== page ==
The 79th Armoured Division was established in 1943 commanded by Major-General Percy Hobart under the overall command of General Sir Alan Brooke and instigated by Winston Churchill. The purpose was to devise the modification and development of a series of tanks to adapt to a variety of problems encountered during invasions, and to train specialist units to use the tanks in combat. A key innovation was made by Hungarian engineer Nicholas Straussler who developed a canvas flotation screen to make Valentine and Sherman tanks ‘amphibious’. Compressed air was used to raise the screen with a locking mechanism to hold it stiff, to provide buoyancy as the DD tanks drove off a landing craft into the sea or from a riverbank. Once developed, this enabled the Division to provide vital close firing support to troops landing on the beaches in Operation Overlord in June 1944. Another of Straussler’s inventions that was trialled at Burton-upon-Stather was ‘Gin and It’ - a folding canvas ramp that could be attached to the front of a tank or a Buffalo landing vehicle, to enable it to climb up slippery riverbanks.

The Burton site was selected in May 1944 for its similar characteristics to those of the Rivers Seine and Rhine, which would need to be crossed as part of the advance into Germany in late 1944 and 1945. It also benefited from being a secluded location where training could take place in secret. The site was requisitioned and made secure. A 130m access road from a field adjacent to Stather Road and a concrete and timber hard or tank ramp with 500 ‘chocolate blocks’, were laid out by Artesian Works Company. The chocolate blocks (also known as biscuit slabs) were used at numerous sites across the country to facilitate the entry and exit of tracked vehicles to waterways, particularly the embarkation hards established to enable landing craft to be loaded for D-Day. The school was in operation by July 1944 and other structures built there included workshops to the south of the site and a temporary summer camp for 400 men. The Staffordshire Yeomanry was the only regiment to train at Burton with further training taking place in Belgium prior to action in the Netherlands, in Operation Plunder (the Rhine) and in Italy.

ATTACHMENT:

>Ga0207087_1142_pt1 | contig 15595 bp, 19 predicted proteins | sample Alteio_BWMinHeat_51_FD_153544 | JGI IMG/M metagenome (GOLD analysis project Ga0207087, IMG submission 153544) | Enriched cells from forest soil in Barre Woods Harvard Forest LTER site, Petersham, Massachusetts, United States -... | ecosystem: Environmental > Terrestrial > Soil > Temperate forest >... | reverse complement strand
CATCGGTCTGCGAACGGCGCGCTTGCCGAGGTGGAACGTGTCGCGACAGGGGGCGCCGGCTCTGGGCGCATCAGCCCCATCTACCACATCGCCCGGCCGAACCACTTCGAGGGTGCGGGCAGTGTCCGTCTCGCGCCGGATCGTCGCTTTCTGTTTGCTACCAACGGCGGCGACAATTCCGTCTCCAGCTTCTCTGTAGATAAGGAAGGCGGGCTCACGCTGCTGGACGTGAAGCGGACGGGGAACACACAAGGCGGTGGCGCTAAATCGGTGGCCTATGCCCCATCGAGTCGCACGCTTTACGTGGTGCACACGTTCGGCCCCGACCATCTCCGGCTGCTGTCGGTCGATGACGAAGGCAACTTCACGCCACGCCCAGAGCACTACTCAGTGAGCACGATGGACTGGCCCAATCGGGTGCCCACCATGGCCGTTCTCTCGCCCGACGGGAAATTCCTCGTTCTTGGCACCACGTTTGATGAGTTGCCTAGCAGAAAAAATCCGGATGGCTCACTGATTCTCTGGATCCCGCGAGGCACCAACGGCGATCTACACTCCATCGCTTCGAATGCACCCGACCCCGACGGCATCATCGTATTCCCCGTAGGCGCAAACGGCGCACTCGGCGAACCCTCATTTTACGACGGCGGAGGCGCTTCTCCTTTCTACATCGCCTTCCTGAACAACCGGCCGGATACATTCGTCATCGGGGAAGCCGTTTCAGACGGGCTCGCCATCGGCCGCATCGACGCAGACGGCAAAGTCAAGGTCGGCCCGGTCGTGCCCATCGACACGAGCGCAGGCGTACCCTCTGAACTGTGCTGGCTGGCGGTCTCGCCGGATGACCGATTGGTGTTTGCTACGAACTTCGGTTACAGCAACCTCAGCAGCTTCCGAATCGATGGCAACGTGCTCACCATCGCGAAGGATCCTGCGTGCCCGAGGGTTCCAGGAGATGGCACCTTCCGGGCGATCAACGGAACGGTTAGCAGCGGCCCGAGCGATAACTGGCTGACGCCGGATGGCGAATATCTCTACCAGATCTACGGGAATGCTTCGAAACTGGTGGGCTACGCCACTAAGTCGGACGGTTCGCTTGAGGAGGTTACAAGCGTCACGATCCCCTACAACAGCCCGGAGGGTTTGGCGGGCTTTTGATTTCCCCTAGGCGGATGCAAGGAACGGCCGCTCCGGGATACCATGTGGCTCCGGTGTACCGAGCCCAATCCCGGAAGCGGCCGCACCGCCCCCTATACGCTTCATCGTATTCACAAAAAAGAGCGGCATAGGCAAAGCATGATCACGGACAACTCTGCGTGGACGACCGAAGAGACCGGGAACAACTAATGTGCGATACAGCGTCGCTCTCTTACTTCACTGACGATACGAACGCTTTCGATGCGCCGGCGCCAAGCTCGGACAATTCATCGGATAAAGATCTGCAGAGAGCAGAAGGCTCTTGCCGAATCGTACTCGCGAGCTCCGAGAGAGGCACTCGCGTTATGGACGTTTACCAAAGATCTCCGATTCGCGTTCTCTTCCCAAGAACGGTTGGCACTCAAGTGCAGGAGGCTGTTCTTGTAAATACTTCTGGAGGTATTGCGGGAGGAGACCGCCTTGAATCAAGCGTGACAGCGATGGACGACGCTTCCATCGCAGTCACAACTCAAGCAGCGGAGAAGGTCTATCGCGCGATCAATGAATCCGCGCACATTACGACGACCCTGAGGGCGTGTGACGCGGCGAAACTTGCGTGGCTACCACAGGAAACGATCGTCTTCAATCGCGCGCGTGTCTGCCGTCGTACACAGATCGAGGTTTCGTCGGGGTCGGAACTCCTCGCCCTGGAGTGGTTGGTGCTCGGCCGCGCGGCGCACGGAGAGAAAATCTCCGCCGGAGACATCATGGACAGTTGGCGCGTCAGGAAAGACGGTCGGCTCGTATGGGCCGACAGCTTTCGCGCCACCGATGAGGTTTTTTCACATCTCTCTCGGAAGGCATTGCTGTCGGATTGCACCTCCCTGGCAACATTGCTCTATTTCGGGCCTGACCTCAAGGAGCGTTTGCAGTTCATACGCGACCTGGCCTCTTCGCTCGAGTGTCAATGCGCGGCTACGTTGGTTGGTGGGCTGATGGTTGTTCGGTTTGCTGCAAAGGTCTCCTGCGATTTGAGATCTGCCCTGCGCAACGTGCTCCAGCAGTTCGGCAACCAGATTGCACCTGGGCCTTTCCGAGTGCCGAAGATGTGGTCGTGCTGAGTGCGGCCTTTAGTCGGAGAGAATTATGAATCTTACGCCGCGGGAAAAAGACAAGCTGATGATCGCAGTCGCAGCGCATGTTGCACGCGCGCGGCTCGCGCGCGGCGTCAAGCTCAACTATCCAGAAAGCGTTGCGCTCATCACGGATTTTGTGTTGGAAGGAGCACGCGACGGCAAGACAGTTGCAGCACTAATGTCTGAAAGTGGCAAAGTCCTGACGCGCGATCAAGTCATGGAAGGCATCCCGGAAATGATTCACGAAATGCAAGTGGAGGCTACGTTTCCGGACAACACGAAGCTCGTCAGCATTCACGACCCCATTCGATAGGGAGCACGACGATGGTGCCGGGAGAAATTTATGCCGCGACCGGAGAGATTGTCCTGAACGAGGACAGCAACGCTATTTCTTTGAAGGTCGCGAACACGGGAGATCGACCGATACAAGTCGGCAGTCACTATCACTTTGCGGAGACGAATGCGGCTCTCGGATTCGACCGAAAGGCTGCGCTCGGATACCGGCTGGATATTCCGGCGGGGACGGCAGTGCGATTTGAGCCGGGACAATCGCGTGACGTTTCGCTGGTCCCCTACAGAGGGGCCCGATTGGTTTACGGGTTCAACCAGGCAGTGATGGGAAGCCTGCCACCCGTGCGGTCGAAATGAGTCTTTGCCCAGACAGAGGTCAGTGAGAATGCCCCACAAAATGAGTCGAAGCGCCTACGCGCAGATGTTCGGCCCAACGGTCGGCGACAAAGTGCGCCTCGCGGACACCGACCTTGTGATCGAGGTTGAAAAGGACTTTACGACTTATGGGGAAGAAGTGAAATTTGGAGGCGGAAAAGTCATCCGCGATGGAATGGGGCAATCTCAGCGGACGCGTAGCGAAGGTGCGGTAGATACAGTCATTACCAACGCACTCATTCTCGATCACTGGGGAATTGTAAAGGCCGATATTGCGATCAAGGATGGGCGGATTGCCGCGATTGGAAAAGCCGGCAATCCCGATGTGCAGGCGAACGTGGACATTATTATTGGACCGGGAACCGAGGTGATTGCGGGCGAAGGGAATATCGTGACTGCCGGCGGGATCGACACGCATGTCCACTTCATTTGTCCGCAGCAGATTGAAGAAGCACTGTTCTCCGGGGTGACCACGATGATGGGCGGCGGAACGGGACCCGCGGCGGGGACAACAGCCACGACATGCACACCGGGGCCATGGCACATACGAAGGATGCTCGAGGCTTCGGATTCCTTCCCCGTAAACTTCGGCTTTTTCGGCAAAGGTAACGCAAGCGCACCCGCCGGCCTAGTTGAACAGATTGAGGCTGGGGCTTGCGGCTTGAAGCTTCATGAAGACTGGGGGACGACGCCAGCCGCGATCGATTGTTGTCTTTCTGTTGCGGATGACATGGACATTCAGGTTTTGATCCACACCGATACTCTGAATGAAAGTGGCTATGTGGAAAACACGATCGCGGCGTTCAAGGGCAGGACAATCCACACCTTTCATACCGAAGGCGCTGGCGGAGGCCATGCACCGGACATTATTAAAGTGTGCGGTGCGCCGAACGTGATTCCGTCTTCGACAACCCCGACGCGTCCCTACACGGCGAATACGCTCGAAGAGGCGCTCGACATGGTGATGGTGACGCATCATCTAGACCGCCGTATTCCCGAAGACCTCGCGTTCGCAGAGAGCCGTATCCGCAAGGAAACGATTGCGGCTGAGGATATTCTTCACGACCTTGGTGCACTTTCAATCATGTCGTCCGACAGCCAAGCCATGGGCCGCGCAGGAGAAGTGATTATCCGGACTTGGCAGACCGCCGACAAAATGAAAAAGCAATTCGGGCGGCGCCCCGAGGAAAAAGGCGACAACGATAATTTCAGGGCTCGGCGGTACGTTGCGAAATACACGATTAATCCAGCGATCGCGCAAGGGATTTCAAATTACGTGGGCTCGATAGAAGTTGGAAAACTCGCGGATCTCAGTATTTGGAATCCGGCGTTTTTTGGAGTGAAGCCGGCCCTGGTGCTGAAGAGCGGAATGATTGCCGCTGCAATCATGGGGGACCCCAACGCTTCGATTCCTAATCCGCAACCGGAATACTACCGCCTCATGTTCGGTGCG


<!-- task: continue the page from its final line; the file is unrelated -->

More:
Training continued at Burton after the war and new prototype equipment was tested. The site was taken out of use in 1947 and the site cleared of school camp buildings and structures. The footpath was closed to the public in the 1980s and the tank hard became silted over. The remaining camp structures were cleared in the 1990s. The tank hard was cleared of vegetation in the early C21 by a local heritage group but has since silted up again.

Reasons for Listing

The Tank Hard on the River Trent bank at Burton Upon Stather, Lincolnshire is listed at Grade II for the following principal reasons:

Historic interest:

* as a physical manifestation of the ingenuity and technical expertise of the 79th Armoured Division to secretly develop new technology to help change the course of the Second World War, in this case by improving river crossing methods using Duplex Drive (DD) amphibious tanks that were crucial to the military advance into Germany;
* it was the only tank hard built for training and other Second World War tank hards to survive well are nationally designated in recognition of their rarity and considerable historic interest.

Architectural interest:

* as a substantially intact tank hard and apron with iron fittings, the structure illustrates its unusual function for military training of technologically innovative equipment;
* despite some degradation, it survives well as a Second World War tank hard in comparison with the few other examples that remain in England.

External Links